HMRC scam breaches Parliament firewall

MPs have been the subject of an attempt to steal information after an HMRC scam got through the parliamentary firewall.The 'tax rebate' phishing email on Monday tried to direct a number of MPs to a fake site, which attempted to harvest personal information, Labour MP Andrew Miller told ZDNet UK on Tuesday.

MPs have been the subject of an attempt to steal information after an HMRC scam got through the parliamentary firewall.

The 'tax rebate' phishing email on Monday tried to direct a number of MPs to a fake site, which attempted to harvest personal information, Labour MP Andrew Miller told ZDNet UK on Tuesday.

"The email said 'You're entitled to a tax rebate, click on this, and give us your details,' — it got through the firewall here," said Miller.

Miller said that the phishing email highlighted the dilemma of a number of organisations, in that systems had to be left open enough to communicate, but doing so left staff open to social engineering attack.

"Some of the payloads are so sophisticated that even something that was bang up to date, you are not going to be protected," said Miller.

The parliamentary information communication and technology department (Pict) is "still fairly thinly resourced", said Miller.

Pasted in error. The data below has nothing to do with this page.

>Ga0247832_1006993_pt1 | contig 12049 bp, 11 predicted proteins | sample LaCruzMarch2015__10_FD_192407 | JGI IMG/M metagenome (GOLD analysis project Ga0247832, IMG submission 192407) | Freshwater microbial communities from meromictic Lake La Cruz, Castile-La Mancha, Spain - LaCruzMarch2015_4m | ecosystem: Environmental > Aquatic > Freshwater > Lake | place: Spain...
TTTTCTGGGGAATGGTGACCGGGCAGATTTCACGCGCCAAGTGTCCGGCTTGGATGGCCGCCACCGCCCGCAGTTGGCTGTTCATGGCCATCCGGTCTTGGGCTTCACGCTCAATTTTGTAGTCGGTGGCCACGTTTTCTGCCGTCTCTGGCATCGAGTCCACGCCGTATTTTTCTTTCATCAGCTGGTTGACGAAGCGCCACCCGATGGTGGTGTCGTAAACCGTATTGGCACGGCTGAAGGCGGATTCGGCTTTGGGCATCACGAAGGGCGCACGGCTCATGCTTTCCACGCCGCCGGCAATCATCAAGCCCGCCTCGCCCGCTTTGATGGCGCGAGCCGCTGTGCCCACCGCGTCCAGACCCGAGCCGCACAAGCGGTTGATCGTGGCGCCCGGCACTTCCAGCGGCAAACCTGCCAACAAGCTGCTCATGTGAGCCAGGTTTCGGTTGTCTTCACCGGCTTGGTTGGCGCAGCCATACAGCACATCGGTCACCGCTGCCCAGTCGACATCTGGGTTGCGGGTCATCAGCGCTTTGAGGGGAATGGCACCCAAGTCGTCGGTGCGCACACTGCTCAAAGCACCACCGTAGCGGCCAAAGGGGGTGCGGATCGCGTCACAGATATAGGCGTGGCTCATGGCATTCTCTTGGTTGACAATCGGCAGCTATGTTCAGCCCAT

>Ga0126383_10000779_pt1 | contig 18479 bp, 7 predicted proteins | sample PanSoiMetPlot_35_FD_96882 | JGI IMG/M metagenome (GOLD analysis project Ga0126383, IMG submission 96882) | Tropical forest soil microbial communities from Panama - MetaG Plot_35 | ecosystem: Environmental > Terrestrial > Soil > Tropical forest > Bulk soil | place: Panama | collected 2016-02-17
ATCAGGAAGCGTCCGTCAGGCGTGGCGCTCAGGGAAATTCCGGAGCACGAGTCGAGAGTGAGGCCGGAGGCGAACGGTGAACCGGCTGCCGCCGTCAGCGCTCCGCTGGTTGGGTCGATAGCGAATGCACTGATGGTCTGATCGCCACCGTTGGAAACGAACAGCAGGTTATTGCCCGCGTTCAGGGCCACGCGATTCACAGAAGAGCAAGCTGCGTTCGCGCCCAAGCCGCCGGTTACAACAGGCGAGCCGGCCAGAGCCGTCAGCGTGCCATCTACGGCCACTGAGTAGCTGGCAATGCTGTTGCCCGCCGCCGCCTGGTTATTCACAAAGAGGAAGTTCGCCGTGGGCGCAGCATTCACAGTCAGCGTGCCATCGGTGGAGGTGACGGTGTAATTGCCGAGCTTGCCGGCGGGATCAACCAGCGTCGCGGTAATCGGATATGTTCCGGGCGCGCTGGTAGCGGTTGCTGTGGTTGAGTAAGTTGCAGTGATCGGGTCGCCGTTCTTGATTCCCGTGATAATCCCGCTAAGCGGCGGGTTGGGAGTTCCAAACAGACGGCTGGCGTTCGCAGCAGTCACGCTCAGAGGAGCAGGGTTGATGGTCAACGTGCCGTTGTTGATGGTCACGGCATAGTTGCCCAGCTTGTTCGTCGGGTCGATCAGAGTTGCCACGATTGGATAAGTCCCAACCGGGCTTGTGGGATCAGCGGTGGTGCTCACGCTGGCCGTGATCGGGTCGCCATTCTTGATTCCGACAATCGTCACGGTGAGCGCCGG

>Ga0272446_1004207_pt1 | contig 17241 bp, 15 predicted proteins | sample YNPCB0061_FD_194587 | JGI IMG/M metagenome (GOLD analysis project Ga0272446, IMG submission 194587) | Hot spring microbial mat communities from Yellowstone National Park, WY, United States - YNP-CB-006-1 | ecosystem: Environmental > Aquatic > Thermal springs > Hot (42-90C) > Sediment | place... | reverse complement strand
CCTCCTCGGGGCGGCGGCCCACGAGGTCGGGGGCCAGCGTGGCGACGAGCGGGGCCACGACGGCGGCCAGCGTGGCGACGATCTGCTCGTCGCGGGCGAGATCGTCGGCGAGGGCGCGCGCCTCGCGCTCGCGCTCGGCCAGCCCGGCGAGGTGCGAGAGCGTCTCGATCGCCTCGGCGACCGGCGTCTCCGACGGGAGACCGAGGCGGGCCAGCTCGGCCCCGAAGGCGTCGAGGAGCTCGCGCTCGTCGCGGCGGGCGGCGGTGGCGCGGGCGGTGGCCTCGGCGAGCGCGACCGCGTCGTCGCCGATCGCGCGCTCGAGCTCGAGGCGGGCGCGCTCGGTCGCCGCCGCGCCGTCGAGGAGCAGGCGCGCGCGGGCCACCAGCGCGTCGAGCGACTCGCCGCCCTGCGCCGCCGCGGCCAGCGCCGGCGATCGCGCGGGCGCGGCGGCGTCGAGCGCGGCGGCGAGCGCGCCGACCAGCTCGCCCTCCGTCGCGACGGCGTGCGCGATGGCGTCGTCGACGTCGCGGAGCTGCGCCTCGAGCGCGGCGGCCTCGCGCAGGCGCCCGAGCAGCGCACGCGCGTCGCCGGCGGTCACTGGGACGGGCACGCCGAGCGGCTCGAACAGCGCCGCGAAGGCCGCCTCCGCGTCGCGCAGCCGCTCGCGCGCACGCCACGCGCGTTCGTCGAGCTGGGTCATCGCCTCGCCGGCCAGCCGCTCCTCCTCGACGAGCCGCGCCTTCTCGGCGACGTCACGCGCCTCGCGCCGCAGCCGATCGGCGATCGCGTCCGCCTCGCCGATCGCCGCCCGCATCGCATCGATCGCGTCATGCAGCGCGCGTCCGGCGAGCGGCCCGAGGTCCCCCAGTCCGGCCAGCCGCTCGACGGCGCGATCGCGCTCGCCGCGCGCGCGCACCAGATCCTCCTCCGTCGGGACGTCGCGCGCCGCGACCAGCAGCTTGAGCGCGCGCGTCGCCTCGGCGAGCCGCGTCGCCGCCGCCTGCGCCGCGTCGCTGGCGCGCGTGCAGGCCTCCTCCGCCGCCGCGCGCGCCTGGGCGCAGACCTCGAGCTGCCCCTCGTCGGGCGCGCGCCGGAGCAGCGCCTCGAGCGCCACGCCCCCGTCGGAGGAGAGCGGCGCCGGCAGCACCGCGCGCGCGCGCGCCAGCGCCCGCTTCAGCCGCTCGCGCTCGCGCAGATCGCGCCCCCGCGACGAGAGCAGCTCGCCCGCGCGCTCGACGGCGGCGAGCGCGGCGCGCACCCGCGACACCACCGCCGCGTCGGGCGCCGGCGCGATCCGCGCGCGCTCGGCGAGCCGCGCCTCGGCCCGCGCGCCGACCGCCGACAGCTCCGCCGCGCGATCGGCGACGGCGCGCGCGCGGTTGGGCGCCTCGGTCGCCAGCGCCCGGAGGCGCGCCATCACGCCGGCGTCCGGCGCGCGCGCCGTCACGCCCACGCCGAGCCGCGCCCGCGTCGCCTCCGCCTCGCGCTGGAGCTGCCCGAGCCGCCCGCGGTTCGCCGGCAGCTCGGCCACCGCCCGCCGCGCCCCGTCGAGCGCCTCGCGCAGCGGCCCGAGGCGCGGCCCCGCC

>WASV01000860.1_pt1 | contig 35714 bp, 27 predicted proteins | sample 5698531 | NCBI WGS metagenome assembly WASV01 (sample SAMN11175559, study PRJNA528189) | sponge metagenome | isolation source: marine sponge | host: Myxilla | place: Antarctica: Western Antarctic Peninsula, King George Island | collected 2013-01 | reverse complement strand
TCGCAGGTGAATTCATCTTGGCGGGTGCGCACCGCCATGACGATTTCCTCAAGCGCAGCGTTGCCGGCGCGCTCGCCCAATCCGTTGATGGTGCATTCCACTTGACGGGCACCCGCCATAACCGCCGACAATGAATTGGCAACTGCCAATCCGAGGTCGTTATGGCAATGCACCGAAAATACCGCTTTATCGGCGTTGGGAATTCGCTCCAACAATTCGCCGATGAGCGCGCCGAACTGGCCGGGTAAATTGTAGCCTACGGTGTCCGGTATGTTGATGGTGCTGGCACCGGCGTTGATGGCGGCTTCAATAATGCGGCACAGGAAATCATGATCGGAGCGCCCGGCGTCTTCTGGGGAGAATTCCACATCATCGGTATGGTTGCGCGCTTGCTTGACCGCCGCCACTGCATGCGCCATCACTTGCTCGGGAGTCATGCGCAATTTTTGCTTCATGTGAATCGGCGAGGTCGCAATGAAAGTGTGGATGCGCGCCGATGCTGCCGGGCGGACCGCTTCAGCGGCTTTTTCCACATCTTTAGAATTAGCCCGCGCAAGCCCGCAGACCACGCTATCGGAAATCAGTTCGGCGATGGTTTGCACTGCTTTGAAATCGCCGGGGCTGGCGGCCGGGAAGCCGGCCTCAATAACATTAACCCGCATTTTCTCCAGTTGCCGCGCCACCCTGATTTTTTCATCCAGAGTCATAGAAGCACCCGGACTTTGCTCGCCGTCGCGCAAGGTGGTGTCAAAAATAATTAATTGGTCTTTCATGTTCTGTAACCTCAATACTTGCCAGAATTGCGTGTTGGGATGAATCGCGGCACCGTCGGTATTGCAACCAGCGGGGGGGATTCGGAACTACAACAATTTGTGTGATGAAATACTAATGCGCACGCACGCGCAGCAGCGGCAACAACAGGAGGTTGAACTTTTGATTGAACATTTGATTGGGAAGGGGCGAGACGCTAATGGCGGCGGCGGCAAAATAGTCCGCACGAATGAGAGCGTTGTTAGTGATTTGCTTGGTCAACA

"The information technology department is still fairly thinly resourced," said Miller. "You've got to bear in mind it supports us in the constituency offices as well, so it's a much bigger operation than just working in the Palace [of Westminster]. Although they've got a six day a week helpline, it is a very small department, compared with a business of this size. Of course, [the Commons] is like 650 small businesses operating in a federal structure."

One of the difficulties facing Pict is parliamentary staff and MPs wanting to use their own devices.

"If somebody goes out and buys an Android phone, and syncs it with their Outlook on their Commons provided laptop, who's to say that they may not pick up a virus through that route?" said Miller.

Backbench MPs are not likely to come under cyber-attack from foreign powers, said Miller, because the information they deal in is "not top secret". The further up the ministerial ladder, the tighter the information security gets, Miller added.